by Phyllis Meshel Onest
Like other days of celebration within our culture, Valentine's Day has its origins in pagan times. In ancient Rome this feast day was know as Lupercalia, the "feast of Lupercus."
Lupercus was the Roman god that protected them from wolves, which were a great danger in that area. The wolves, which lived in the woods that covered most of the land, would carry off the farmers' sheep and goats. Sometimes the farmers and their families were not even safe!
Each year in the middle of February the Romans honored the god Lupercus, giving him thanks for protecting them from the wolves. The people feasted, danced and played games. When the young men wanted partners for the dancing and games, they drew names of girls from a bowl. Sometimes they became sweethearts, too. This went on for hundreds of years.
When Christianity came to Rome, the Christian Romans put aside their belief in Lupercus, but because Lupercalia was a happy time, and they did not want to give it up, the feast of Lupercalia was replaced with the feast of St. Valentine.
Although Christianity had come to Rome, it was not accepted by the Roman Emperor Claudius II, who considered himself a god. Many times people were arrested and even killed for believing in Jesus instead of the Emperor.
One year a young couple, Julius and Octavia, loved each other very much and wanted to get married. Since Julius was a soldier, and soldiers in that city were not allowed to get married, they decided to get married secretly. They went to a very kind priest who lived outside the city, Fr. Valentine.
When Julius and Octavia arrived at Fr. Valentine's home, they found a beautiful flower garden. Fr. Valentine was surrounded by little children who were helping him with his plants and flowers. As the children left, Fr. Valentine gave each of them a bouquet of flowers to take with them.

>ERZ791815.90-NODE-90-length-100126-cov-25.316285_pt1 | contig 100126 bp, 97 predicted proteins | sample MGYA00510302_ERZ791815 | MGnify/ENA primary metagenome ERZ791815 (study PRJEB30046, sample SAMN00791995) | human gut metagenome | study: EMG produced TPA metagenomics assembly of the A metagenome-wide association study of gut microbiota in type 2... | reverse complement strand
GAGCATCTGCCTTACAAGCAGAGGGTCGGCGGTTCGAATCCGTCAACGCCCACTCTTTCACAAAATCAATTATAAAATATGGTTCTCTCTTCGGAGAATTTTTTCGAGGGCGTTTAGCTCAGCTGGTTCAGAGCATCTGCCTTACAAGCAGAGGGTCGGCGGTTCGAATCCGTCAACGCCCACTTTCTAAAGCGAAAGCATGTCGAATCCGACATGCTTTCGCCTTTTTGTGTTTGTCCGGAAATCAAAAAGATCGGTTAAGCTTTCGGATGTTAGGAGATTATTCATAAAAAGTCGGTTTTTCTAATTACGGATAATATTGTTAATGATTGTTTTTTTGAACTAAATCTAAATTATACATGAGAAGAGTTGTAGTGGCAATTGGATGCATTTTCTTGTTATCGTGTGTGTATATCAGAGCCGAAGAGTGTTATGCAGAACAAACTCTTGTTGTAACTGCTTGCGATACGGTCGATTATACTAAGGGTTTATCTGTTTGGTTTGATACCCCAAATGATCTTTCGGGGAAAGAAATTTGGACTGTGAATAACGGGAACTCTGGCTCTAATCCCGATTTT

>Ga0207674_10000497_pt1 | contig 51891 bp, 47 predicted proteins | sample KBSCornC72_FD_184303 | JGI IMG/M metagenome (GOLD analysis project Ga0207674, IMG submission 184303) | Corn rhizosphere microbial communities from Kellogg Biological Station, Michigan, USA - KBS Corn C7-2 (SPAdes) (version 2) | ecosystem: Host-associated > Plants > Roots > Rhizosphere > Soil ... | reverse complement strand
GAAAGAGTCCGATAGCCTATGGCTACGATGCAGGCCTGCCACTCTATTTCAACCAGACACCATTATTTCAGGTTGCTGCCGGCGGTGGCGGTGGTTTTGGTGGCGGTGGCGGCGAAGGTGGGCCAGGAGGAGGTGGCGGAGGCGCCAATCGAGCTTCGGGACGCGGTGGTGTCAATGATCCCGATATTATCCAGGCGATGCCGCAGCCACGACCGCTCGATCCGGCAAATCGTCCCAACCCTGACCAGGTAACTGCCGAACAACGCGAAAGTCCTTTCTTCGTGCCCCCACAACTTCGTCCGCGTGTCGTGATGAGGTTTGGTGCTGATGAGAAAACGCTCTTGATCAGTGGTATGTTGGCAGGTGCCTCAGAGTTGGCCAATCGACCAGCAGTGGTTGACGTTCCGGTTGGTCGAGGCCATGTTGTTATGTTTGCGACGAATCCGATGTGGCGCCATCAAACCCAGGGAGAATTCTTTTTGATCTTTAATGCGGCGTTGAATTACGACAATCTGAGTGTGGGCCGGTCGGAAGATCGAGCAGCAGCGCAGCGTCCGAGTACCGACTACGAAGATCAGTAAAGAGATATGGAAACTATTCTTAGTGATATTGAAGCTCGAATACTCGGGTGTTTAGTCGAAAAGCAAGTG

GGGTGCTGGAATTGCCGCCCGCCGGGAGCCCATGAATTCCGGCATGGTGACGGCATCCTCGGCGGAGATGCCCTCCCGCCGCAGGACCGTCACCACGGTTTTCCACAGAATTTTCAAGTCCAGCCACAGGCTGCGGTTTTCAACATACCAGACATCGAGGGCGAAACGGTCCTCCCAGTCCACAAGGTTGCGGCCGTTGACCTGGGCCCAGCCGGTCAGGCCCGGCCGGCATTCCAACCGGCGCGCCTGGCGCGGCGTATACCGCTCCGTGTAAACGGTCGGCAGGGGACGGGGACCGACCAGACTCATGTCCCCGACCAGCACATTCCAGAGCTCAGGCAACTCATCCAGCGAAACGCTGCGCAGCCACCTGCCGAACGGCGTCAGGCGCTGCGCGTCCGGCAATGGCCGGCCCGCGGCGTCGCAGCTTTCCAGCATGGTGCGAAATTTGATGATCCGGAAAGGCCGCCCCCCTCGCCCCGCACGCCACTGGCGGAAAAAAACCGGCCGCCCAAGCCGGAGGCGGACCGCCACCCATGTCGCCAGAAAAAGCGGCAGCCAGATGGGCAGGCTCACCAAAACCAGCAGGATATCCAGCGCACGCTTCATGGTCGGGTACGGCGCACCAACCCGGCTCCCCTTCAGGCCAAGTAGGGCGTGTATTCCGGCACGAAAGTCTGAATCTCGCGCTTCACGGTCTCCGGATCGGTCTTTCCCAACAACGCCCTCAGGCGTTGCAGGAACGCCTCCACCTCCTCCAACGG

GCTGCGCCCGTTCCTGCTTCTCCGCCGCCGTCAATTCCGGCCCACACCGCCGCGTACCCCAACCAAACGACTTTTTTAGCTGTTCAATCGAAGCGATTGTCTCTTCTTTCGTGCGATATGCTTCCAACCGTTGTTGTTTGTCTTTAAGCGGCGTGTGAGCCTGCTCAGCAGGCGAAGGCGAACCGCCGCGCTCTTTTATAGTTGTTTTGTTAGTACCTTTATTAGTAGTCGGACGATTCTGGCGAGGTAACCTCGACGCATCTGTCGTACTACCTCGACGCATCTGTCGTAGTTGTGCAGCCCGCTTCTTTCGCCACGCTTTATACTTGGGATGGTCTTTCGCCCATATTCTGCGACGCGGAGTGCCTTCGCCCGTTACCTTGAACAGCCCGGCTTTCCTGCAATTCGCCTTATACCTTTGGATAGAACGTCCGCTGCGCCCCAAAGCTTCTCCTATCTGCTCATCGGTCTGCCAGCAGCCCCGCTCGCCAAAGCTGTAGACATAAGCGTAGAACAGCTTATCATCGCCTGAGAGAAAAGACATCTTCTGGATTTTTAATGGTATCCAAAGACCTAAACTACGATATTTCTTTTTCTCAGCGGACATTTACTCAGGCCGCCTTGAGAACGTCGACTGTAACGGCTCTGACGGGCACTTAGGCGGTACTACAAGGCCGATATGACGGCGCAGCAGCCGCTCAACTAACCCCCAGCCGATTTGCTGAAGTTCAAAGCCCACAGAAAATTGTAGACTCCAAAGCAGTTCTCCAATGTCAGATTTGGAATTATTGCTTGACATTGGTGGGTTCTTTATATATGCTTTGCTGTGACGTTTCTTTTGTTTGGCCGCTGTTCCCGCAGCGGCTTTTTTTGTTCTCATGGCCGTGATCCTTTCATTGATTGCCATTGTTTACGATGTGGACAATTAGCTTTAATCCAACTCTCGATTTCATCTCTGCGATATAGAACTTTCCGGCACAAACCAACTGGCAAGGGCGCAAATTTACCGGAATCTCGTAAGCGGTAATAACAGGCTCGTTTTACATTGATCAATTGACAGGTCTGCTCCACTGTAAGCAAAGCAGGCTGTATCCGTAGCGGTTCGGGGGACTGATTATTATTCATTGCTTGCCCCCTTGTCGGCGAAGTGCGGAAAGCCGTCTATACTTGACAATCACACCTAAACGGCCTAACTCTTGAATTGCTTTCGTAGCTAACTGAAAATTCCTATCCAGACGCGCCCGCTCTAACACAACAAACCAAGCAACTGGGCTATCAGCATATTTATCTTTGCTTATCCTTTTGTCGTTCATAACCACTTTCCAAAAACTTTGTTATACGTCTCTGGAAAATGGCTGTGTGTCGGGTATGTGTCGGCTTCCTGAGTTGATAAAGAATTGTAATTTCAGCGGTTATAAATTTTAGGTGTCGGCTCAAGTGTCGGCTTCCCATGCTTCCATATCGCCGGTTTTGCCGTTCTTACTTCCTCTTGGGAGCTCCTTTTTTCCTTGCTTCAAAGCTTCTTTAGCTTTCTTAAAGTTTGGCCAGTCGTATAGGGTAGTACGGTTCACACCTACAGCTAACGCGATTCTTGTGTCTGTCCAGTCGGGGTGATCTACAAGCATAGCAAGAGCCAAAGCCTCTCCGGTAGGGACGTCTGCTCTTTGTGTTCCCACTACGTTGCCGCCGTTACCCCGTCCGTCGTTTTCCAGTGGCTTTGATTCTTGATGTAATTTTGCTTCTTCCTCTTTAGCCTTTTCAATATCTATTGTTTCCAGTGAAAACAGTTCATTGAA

Some time later Fr. Valentine married Julius and Octavia, who were very happy to be married by a Christian priest. They knew God would be pleased with them.
One day the children went to the garden to visit with Fr. Valentine. When they arrived they found the flowers trampled and the house empty. Fr. Valentine had been taken away to the jail because he believed that Jesus was God. Fr. Valentine was not afraid. He trusted in God to help him.
The children decided to care for Fr. Valentine's garden. They knew that would make him happy. Every day some of the children would take him flowers from his garden. The jailor's blind daughter took the flowers into the jail and gave them to Fr. Valentine.
The jailor's daughter was very kind to Fr. Valentine. Before Fr. Valentine was put to death for believing in God, he prayed to Jesus asking Him to heal the jailor's daughter of her blindness. She was healed! Before Fr. Valentine died, he wrote her a good-bye letter and signed it "From Your Valentine."
Ever since then, February 14, the day Fr. Valentine died, became a day of celebrating. We remember that he was very kind and that he believed in God. We remember that he loved God so much that he was willing to die for Him. When we give and receive gifts, flowers and cards on St. Valentine's day we remember the kindness Fr. Valentine showed to the people he loved, and show our love for others.
Read each of the Bible verses to discover what God tells us to love.
|Psalm 119:140 (God's Word)
||Psalm 119:113 (God's Law)
||Amos 5:15 (Good)
||Zechariah 8:19 (Truth; Peace)
||Deuteronomy 10:19 (Strangers)
||John 15:12 (One Another)
||Romans 13:9 (Your neighbor)
||Luke 6:27 (Your enemies)
||1 John 4:21 (Your brothers & sisters)
||1 Peter 2:17 (Other Christians)
||Mark 12:30 (The Lord God)
Copyright © Phyllis Meshel Onest, M.Div. This article may not be further reproduced without permission from Phyllis Onest, Director of Religious Education, 2507 Nedra Ave., Akron, OH 44305, email@example.comURL: http://www.theologic.com/oflweb. This web site is donated and maintained by TheoLogic Systems, which provides software and information tools for Orthodox Christians and parishes world wide.